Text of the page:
State ensures veteran Pioneer Home resident health, prescription benefitsVeterans in Pioneer Homes continue to receive Veterans Affairs prescription benefits
(Anchorage, AK) - The Alaska Pioneer Homes today announced new safety protocols for its administration of medications from the U.S. Department of Veterans Affairs, and refunds to veterans who were unable to use their medication benefits in recent months. The medication protocols were developed in cooperation with the Veterans Affairs, Northwest Region.
While the protocols were developed, veteran residents who need to have Home staff administer their medications were asked to use the Pioneer Homes pharmacy. In the Anchorage Home, 12 veteran residents who normally received free medication from Veterans Affairs got the medications from the Pioneer Homes and were billed.
The amount they have paid the Pioneer Homes for medications will be credited to their accounts.
Staff at the Homes requested the policy review to streamline the Pioneer Homes' administration of Veterans Affairs medications to reduce the risk of error, however small.
The desire to improve the system resulted from differences in the agencies' packaging and pharmaceutical manufacturers.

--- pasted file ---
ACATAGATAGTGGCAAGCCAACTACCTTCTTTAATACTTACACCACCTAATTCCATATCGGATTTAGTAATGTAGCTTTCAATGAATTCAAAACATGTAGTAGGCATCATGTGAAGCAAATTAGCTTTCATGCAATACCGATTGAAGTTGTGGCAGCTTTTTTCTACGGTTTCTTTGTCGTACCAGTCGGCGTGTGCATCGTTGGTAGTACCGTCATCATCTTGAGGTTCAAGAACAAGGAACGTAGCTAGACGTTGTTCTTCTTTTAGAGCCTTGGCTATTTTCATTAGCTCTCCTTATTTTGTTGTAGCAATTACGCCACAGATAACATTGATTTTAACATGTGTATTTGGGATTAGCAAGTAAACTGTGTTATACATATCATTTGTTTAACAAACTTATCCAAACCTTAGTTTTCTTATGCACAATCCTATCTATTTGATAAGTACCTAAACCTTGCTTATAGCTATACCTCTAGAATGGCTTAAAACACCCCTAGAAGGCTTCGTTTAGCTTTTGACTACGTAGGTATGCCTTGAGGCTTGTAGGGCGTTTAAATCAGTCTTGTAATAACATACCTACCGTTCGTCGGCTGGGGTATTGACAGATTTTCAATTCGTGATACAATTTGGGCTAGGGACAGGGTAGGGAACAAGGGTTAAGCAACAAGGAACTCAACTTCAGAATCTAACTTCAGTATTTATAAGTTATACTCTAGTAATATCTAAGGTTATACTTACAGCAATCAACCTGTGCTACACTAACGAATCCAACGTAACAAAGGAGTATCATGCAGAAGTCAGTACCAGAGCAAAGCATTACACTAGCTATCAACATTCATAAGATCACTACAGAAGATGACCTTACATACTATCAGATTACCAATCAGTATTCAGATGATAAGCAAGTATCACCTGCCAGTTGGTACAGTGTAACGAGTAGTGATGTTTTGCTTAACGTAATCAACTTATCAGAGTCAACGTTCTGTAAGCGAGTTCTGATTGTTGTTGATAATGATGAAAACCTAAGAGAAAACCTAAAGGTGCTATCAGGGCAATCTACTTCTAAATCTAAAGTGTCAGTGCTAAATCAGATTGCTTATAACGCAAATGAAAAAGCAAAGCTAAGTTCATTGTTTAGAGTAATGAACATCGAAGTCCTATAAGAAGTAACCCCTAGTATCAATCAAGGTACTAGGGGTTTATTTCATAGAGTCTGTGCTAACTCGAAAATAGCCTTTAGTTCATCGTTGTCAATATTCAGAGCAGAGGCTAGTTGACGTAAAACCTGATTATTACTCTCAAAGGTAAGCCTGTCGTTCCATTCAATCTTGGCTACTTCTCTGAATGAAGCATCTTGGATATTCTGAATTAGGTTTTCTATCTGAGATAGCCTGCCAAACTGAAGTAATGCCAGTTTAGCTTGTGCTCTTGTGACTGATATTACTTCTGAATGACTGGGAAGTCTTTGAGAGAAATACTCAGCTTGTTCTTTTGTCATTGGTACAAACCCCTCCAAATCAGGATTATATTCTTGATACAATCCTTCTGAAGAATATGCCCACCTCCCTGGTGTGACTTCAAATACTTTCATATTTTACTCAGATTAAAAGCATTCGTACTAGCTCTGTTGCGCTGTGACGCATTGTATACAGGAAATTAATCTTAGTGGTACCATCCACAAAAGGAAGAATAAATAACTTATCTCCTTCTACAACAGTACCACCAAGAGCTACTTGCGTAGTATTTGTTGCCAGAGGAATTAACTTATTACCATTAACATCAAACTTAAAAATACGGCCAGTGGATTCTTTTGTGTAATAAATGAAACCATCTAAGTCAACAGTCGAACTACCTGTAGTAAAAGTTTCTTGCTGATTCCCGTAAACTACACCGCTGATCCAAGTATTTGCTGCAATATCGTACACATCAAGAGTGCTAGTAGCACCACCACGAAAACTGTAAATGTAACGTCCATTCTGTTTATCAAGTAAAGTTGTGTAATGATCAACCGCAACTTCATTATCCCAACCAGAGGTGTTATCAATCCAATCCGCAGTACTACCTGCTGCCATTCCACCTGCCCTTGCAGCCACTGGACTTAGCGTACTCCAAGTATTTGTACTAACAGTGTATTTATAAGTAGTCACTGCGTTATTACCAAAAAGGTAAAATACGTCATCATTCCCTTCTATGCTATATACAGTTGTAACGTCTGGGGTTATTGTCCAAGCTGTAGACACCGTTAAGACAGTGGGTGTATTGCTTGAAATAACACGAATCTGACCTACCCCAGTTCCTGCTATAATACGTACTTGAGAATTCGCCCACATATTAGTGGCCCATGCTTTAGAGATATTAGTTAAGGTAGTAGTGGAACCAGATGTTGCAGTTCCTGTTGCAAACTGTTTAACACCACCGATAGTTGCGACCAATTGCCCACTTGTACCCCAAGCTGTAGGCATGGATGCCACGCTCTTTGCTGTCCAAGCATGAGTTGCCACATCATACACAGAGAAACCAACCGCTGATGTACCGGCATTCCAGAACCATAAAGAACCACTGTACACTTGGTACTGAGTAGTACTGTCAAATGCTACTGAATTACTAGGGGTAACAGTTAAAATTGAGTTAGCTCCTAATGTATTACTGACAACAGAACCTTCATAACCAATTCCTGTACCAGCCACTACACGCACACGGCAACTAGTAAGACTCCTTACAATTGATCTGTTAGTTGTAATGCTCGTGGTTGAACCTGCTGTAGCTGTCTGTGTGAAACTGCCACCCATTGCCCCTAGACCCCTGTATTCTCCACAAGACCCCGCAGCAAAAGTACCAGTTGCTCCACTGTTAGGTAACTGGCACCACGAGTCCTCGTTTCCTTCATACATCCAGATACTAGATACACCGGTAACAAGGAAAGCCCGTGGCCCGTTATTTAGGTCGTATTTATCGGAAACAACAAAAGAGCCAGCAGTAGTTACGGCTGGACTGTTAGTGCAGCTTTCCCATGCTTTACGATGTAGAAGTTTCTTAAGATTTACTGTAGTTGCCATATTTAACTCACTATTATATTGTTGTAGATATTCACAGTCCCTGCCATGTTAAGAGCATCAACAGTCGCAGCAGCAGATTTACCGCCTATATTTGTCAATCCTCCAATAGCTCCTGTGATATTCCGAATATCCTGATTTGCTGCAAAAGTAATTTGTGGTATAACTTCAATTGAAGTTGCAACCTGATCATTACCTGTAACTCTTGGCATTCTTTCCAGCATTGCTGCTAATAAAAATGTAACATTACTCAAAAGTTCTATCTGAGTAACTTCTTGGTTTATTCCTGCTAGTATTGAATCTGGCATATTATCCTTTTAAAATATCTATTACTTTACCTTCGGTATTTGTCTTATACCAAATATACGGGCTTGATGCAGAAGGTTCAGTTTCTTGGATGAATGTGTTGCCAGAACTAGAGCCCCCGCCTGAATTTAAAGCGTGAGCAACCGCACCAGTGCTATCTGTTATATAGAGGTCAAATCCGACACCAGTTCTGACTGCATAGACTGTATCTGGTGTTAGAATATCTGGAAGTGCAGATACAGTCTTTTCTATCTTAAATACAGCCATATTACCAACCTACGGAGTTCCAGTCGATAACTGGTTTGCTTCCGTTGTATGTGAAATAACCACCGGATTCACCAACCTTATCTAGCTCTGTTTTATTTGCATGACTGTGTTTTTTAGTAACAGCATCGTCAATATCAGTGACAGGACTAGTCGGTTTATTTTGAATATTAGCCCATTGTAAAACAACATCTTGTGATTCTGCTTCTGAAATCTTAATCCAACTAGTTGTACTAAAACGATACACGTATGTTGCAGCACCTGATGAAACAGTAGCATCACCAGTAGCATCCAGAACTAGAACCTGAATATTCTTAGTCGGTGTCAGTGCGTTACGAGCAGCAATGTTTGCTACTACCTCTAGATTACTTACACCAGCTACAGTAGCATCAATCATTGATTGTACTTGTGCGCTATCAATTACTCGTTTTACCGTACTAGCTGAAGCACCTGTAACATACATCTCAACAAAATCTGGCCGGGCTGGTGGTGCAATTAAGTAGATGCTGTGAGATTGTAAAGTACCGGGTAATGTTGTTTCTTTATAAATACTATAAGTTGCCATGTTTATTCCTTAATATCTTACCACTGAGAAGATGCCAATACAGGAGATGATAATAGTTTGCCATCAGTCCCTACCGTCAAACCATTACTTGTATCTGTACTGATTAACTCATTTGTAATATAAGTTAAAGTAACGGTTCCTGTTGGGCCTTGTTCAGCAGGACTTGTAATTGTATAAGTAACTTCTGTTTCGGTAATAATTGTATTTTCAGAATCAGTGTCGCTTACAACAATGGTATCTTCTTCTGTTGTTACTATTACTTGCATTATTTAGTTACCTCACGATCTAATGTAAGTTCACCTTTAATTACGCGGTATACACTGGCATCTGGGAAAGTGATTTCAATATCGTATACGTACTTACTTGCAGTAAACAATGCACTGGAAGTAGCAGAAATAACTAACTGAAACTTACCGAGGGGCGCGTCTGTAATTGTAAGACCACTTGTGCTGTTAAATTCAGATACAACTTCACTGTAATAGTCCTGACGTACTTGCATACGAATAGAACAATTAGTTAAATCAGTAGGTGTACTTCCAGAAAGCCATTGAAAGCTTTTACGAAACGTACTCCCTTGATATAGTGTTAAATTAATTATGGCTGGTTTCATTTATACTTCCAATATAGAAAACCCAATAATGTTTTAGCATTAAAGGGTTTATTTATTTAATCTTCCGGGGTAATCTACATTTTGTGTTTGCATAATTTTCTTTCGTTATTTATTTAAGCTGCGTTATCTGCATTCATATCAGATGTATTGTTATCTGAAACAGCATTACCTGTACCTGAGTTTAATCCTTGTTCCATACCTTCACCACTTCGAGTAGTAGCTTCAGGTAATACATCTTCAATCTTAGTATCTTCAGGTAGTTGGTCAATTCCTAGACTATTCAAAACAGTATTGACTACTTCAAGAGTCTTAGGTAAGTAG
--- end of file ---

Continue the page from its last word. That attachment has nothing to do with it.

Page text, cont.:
"Our residents and their families count on us to provide safe, professional care management," said David Cote, director of the Alaska Pioneer Homes. "We are always exploring ways to improve the quality of our care."
The Pioneer Homes pharmacy puts pills into personalized blister packages for each resident, which helps ensure residents get the correct medication and dose; Veterans Affairs mails bottles of medications to the Homes.
The two agencies use different manufacturers, so generic versions of the same medication might look different, while two different medications might look the same.
New administration protocols retain existing safety requirements, such as nurses alone administering medication that is not in blister packs, and add formal pathways to ensure nurses receive instructions for medication administration from Veterans Affairs.
Officials explored a number of ways to streamline the two systems, including having the Pioneer Homes repackage the Veterans Affairs medications. However, there was an unexpected number of barriers to meshing the two systems.
There are 468 residents, including115 veterans, in the six Pioneer Homes. There are Homes in Fairbanks, Sitka, Ketchikan, Anchorage, Juneau and Palmer. In 2004, the Palmer Home became a Veterans & Pioneers Home, in partnership with Veterans Affairs. The Pioneer Homes are part of the Alaska Department of Health and Social Services.
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